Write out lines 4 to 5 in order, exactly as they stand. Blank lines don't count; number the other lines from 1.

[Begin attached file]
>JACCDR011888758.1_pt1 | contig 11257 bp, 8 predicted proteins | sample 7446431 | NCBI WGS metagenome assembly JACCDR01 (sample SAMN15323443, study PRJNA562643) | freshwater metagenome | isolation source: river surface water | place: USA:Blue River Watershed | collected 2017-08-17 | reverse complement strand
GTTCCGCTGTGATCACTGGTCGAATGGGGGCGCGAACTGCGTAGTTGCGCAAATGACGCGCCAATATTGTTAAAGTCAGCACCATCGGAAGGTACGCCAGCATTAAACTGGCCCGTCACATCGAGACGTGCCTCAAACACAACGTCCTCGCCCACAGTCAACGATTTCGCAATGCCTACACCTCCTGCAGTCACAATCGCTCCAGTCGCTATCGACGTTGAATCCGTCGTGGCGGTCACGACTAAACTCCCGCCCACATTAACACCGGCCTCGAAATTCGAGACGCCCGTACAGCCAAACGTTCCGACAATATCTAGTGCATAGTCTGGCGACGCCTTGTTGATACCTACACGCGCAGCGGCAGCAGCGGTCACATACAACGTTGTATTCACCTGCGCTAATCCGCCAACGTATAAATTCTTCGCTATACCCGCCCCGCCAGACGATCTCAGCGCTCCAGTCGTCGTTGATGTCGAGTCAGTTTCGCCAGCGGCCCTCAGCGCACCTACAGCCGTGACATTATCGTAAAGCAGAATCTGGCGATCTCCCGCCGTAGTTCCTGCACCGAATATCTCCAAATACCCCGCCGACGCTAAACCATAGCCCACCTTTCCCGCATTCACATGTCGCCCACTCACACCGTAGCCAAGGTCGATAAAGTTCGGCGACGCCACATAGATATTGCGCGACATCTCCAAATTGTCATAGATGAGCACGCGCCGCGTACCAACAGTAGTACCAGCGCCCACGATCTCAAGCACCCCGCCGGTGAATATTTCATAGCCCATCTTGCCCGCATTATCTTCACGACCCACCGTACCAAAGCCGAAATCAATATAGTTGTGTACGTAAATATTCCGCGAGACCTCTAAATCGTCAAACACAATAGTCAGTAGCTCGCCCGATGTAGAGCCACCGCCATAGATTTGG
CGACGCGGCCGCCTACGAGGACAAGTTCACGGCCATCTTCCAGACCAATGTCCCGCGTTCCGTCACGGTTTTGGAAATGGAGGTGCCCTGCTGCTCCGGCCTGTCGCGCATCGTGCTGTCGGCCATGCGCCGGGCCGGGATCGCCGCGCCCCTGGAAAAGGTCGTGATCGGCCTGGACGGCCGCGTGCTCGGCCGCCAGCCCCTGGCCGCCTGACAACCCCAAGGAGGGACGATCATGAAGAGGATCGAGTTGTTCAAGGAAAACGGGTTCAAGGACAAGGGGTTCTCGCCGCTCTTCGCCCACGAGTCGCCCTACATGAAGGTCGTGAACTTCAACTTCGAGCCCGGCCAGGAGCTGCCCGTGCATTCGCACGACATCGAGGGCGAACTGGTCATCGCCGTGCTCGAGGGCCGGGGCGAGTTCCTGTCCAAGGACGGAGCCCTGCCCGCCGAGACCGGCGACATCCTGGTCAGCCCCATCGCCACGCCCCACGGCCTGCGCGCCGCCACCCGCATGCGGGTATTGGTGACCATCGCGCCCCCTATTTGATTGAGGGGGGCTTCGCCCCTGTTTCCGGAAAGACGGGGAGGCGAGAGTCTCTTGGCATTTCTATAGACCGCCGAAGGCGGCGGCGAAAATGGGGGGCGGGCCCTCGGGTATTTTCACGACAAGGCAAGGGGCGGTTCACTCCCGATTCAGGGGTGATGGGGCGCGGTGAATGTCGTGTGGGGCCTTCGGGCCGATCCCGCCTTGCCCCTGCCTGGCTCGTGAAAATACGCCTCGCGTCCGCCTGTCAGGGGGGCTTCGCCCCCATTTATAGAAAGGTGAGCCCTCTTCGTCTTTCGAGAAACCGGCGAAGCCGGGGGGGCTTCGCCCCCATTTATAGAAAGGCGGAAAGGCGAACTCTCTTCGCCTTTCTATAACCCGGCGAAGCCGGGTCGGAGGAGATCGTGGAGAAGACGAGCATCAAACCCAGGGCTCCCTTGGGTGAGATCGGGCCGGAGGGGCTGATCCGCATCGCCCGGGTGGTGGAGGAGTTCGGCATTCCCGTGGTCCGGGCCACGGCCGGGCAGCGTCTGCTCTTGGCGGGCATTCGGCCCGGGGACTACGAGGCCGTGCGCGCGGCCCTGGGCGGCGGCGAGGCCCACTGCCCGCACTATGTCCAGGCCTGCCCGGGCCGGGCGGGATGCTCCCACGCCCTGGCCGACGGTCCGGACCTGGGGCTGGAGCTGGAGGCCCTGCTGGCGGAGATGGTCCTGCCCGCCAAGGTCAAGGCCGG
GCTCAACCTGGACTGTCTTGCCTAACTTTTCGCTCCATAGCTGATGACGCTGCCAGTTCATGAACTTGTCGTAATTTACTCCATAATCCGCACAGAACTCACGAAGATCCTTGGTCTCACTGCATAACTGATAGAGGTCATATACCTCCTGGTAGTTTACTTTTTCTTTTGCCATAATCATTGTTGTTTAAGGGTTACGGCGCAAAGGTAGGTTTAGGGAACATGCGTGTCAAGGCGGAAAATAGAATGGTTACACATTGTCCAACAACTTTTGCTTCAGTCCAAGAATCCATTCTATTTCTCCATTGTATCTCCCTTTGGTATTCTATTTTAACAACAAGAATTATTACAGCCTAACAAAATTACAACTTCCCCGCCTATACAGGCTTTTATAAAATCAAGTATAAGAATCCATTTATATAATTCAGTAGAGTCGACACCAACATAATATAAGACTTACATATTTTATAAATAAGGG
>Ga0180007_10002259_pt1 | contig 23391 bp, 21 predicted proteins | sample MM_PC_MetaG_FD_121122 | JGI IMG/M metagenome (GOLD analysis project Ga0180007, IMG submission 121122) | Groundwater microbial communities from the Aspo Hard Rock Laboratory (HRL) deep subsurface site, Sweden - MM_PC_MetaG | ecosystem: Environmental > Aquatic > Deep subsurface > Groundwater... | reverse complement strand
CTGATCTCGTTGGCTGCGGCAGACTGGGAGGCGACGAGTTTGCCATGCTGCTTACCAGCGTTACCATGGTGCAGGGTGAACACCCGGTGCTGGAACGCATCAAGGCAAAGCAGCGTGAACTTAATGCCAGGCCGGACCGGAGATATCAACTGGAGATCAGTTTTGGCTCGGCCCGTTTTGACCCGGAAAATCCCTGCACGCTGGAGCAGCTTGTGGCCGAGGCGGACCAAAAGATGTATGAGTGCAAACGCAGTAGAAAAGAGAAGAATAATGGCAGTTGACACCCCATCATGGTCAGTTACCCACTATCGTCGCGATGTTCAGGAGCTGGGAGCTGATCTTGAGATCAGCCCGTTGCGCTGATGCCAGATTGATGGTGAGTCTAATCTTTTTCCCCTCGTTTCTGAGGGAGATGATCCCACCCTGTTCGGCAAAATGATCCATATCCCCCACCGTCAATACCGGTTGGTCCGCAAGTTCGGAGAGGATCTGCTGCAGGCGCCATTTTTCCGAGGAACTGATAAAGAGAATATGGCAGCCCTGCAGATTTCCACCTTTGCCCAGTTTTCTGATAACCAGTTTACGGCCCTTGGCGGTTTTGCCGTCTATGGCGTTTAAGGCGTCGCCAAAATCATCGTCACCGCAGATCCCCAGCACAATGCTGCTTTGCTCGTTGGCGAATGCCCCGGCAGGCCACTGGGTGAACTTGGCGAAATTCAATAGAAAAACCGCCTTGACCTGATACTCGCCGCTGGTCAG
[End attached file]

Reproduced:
GCTCAACCTGGACTGTCTTGCCTAACTTTTCGCTCCATAGCTGATGACGCTGCCAGTTCATGAACTTGTCGTAATTTACTCCATAATCCGCACAGAACTCACGAAGATCCTTGGTCTCACTGCATAACTGATAGAGGTCATATACCTCCTGGTAGTTTACTTTTTCTTTTGCCATAATCATTGTTGTTTAAGGGTTACGGCGCAAAGGTAGGTTTAGGGAACATGCGTGTCAAGGCGGAAAATAGAATGGTTACACATTGTCCAACAACTTTTGCTTCAGTCCAAGAATCCATTCTATTTCTCCATTGTATCTCCCTTTGGTATTCTATTTTAACAACAAGAATTATTACAGCCTAACAAAATTACAACTTCCCCGCCTATACAGGCTTTTATAAAATCAAGTATAAGAATCCATTTATATAATTCAGTAGAGTCGACACCAACATAATATAAGACTTACATATTTTATAAATAAGGG
>Ga0180007_10002259_pt1 | contig 23391 bp, 21 predicted proteins | sample MM_PC_MetaG_FD_121122 | JGI IMG/M metagenome (GOLD analysis project Ga0180007, IMG submission 121122) | Groundwater microbial communities from the Aspo Hard Rock Laboratory (HRL) deep subsurface site, Sweden - MM_PC_MetaG | ecosystem: Environmental > Aquatic > Deep subsurface > Groundwater... | reverse complement strand